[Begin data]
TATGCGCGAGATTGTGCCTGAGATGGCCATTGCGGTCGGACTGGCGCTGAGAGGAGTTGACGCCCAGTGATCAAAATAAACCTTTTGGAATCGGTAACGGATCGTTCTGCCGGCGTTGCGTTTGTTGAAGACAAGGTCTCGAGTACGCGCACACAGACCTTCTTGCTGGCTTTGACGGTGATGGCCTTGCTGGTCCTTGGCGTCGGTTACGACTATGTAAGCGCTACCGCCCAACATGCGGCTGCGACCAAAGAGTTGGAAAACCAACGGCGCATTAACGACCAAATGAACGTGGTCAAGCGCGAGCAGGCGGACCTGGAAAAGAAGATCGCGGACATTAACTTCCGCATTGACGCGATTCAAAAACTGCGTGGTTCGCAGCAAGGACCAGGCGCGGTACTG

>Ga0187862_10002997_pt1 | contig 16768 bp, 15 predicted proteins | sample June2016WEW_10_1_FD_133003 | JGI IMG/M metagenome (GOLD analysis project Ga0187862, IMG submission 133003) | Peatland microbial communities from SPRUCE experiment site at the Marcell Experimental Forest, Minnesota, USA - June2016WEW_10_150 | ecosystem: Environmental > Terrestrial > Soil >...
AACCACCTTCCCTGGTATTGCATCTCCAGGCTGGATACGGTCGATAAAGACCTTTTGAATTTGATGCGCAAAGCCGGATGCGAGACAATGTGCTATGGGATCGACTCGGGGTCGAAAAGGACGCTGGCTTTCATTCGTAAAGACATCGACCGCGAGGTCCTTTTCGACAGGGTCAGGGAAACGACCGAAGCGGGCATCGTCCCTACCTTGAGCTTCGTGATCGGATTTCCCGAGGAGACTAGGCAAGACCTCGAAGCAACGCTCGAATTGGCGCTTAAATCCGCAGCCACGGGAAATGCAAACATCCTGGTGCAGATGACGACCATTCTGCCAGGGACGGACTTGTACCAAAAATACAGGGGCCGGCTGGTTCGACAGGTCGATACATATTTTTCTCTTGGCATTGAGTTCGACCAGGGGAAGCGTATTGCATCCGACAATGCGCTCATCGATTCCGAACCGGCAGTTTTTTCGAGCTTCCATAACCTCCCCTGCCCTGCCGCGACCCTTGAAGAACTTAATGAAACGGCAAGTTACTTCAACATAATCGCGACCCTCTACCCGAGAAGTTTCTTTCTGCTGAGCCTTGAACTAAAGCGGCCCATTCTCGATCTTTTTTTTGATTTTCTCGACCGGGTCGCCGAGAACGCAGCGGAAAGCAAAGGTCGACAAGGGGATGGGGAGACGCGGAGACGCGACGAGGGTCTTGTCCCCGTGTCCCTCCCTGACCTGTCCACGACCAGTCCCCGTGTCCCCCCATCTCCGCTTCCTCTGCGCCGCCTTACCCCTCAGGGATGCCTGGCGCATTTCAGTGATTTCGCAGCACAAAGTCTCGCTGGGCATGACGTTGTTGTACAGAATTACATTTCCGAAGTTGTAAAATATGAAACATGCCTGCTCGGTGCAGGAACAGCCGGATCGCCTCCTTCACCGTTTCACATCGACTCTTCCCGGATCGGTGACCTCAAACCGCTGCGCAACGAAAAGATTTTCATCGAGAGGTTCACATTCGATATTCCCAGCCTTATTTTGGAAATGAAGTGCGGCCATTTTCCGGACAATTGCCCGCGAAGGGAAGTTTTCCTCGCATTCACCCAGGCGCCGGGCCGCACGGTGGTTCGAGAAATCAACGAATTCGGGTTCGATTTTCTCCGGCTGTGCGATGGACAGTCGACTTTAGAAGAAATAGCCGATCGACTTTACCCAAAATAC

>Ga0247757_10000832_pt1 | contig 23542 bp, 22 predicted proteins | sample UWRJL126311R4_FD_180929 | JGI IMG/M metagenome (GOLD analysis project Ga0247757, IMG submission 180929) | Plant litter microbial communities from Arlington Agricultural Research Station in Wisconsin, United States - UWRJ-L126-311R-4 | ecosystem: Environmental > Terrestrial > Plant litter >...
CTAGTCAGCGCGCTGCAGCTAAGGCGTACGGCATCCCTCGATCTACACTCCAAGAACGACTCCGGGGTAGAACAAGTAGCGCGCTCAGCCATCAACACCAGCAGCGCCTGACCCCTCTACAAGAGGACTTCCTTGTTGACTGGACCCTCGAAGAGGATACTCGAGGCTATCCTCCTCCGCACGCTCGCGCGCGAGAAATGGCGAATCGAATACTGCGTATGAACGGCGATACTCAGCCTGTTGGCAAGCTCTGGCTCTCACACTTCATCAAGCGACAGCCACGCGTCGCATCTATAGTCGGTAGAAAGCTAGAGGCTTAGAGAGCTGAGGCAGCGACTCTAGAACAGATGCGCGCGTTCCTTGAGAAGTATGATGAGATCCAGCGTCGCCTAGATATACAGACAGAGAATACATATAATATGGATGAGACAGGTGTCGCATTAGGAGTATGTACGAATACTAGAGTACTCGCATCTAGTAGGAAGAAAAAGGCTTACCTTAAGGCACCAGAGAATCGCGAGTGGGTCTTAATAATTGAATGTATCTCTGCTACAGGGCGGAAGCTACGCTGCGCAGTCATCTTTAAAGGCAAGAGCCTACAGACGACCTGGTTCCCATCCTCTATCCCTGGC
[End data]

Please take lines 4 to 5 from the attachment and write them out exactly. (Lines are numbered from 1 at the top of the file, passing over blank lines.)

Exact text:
>Ga0247757_10000832_pt1 | contig 23542 bp, 22 predicted proteins | sample UWRJL126311R4_FD_180929 | JGI IMG/M metagenome (GOLD analysis project Ga0247757, IMG submission 180929) | Plant litter microbial communities from Arlington Agricultural Research Station in Wisconsin, United States - UWRJ-L126-311R-4 | ecosystem: Environmental > Terrestrial > Plant litter >...
CTAGTCAGCGCGCTGCAGCTAAGGCGTACGGCATCCCTCGATCTACACTCCAAGAACGACTCCGGGGTAGAACAAGTAGCGCGCTCAGCCATCAACACCAGCAGCGCCTGACCCCTCTACAAGAGGACTTCCTTGTTGACTGGACCCTCGAAGAGGATACTCGAGGCTATCCTCCTCCGCACGCTCGCGCGCGAGAAATGGCGAATCGAATACTGCGTATGAACGGCGATACTCAGCCTGTTGGCAAGCTCTGGCTCTCACACTTCATCAAGCGACAGCCACGCGTCGCATCTATAGTCGGTAGAAAGCTAGAGGCTTAGAGAGCTGAGGCAGCGACTCTAGAACAGATGCGCGCGTTCCTTGAGAAGTATGATGAGATCCAGCGTCGCCTAGATATACAGACAGAGAATACATATAATATGGATGAGACAGGTGTCGCATTAGGAGTATGTACGAATACTAGAGTACTCGCATCTAGTAGGAAGAAAAAGGCTTACCTTAAGGCACCAGAGAATCGCGAGTGGGTCTTAATAATTGAATGTATCTCTGCTACAGGGCGGAAGCTACGCTGCGCAGTCATCTTTAAAGGCAAGAGCCTACAGACGACCTGGTTCCCATCCTCTATCCCTGGC